Chelsea's downtown headed for National Register of Historic Places

In what could mean a lift to tourism and economic development in the city of Chelsea, portions of the city's 19th-century downtown are expected to be listed on the National Register of Historic Places this spring.  The proposed historic district covers Main Street from Orchard to North Street, the 100-blocks of Jackson and West and East Middle Streets, and also the First United Methodist Church and the Rockwell Building, according to Ellen Thackery, Southeast Michigan field representative of the Michigan Historic Preservation Network and the National Trust for Historic Preservation.

The short explanation of what this means is that the National Park Service has deemed these properties worthy of preservation. The designation is often a boon to downtown revitalization, as commercial property owners in the district can qualify to have up to 20% of their rehabilitation costs refunded in the form of a credit against federal income tax liability.

"It spurs private investment so one building gets rehabilitated and it starts to catch on in the community," Thackery explains. Many Michigan communities have made good use of the federal program, including Royal Oak, Rochester, Detroit, Ypsilanti, Ann Arbor, Kalamazoo, Grand Rapids, Holland, Linden, Lowell, Calumet, and Menominee.

Owners often package the federal tax credits with the Michigan Historic Tax Credit, Thackery says, which reduces state income tax liability by up to 25% of expenditures. However, Chelsea may not qualify for Michigan's tax credit, which is limited to communities with a population of 5,000 or less. Chelsea's estimated population is 5,032. If 2010 census estimates are revised downward, that may change; however, Gov. Snyder's recent budget proposal calls for eliminating the Michigan Historic Tax Credit altogether.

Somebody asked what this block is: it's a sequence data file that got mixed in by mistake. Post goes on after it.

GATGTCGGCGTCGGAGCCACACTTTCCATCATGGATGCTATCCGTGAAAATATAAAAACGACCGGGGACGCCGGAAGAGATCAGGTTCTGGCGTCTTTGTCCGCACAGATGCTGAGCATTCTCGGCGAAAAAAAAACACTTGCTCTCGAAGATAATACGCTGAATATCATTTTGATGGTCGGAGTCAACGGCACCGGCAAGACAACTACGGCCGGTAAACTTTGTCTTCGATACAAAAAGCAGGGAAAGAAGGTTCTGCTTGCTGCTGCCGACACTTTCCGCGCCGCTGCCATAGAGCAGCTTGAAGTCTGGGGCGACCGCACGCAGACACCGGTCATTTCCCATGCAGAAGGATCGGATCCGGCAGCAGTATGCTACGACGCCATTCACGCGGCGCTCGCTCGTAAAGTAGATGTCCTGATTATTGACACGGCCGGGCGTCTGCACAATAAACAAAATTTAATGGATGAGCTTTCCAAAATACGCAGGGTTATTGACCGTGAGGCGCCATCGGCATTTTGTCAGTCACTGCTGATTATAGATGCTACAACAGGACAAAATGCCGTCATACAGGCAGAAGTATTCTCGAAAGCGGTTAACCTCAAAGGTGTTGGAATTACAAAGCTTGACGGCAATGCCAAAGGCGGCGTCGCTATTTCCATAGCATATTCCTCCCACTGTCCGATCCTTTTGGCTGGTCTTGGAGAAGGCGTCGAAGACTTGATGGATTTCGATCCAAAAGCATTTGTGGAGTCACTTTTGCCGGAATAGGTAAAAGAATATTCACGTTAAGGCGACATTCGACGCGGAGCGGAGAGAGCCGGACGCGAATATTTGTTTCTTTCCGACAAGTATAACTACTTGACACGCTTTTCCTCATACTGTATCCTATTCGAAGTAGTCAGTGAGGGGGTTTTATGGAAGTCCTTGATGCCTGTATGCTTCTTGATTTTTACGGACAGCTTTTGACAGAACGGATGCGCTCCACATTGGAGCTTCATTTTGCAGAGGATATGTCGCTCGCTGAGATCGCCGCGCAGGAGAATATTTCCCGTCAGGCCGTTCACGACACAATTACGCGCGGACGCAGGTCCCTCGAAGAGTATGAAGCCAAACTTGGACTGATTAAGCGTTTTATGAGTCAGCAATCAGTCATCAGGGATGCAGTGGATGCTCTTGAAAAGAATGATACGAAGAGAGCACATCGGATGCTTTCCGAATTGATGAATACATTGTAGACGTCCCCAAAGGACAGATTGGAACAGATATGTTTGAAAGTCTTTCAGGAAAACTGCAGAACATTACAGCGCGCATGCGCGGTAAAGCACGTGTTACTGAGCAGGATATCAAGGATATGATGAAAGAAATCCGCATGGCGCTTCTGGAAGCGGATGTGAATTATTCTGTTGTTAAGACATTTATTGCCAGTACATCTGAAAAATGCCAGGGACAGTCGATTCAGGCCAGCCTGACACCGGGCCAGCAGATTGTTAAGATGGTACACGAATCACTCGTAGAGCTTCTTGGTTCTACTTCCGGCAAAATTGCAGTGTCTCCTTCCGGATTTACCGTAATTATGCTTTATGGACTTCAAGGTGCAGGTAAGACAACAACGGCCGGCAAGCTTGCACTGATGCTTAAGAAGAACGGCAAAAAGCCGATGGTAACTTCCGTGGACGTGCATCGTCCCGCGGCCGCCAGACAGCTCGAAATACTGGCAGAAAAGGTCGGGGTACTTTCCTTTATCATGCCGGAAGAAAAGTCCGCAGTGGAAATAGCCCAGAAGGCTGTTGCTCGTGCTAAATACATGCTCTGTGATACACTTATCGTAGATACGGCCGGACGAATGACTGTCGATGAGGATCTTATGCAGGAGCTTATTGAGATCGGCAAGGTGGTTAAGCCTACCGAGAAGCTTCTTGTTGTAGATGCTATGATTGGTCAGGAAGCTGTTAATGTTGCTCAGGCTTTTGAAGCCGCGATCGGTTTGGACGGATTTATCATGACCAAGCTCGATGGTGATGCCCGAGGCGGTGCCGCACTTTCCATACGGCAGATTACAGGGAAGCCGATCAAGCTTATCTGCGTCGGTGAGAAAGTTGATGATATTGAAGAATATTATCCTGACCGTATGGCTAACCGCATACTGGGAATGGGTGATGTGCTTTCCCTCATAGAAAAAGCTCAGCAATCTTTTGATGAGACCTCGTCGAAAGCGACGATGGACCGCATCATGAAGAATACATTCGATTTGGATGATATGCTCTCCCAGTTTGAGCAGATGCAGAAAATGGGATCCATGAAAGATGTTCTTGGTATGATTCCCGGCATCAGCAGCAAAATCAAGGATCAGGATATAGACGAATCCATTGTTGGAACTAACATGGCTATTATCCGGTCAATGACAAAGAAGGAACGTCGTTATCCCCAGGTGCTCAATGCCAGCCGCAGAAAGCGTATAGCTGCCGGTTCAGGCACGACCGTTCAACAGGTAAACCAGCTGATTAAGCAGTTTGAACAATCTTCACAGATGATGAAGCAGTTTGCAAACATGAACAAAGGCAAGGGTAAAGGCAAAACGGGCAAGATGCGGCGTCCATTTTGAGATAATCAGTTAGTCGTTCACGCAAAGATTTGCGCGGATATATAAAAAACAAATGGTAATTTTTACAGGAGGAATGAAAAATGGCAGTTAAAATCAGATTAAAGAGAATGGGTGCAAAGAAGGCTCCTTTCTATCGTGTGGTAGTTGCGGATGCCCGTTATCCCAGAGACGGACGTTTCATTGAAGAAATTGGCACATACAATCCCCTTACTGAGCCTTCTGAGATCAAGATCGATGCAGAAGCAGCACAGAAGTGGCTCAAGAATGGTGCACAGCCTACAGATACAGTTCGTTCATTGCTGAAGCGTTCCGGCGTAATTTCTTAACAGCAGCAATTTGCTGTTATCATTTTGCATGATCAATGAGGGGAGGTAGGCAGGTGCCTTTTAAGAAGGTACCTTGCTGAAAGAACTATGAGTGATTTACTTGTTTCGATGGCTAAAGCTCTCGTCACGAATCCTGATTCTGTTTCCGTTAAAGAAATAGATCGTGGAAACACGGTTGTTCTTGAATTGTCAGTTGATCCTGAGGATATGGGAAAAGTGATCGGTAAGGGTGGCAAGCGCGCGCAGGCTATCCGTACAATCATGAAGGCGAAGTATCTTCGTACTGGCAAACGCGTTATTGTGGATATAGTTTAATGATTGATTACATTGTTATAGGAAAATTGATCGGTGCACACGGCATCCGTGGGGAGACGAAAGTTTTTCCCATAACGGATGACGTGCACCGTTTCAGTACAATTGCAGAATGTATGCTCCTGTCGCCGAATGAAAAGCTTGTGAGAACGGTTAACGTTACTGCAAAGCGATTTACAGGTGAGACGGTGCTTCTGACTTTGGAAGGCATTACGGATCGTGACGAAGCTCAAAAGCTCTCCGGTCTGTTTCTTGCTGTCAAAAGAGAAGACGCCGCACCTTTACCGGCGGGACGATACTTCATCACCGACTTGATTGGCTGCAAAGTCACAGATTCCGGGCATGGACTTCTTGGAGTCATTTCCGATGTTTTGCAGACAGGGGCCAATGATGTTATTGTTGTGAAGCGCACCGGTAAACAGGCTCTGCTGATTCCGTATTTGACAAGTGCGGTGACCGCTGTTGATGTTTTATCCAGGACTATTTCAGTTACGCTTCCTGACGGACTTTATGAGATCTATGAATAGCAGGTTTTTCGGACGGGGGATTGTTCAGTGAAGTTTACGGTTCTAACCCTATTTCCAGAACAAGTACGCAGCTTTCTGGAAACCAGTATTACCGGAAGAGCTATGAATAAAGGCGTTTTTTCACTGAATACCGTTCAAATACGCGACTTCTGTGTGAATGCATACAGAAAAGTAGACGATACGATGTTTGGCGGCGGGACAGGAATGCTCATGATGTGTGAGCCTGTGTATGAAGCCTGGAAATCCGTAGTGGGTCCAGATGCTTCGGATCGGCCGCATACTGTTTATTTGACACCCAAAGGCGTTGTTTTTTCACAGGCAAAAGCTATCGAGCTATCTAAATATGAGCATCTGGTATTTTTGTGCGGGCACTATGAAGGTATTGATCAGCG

One point on which people are often confused, Thackery says, is that being named to the National Register is strictly an honorary designation. "In a national register district you can do whatever kind of work you want to do to your property, and there is no review process. If you choose to participate in that federal tax credit program, then there is a review just to make sure the buildings are treated kindly and with respect," she explains.

Along with encouraging rehabilitation, Thackery adds, a "heritage tourism" opportunity exists. Chelsea will be included on the National Park Service's list of travel destinations and agendas.

"It's a very charming, very attractive downtown so I think being listed on the National Register is going to help draw more people to it and Chelsea commercial property owners in the district can put it in their materials as a little feather in their cap."

Source: Ellen Thackery, Southeast Michigan field representative of the Michigan Historic Preservation Network and the National Trust for Historic Preservation
Writer: Tanya Muzumdar

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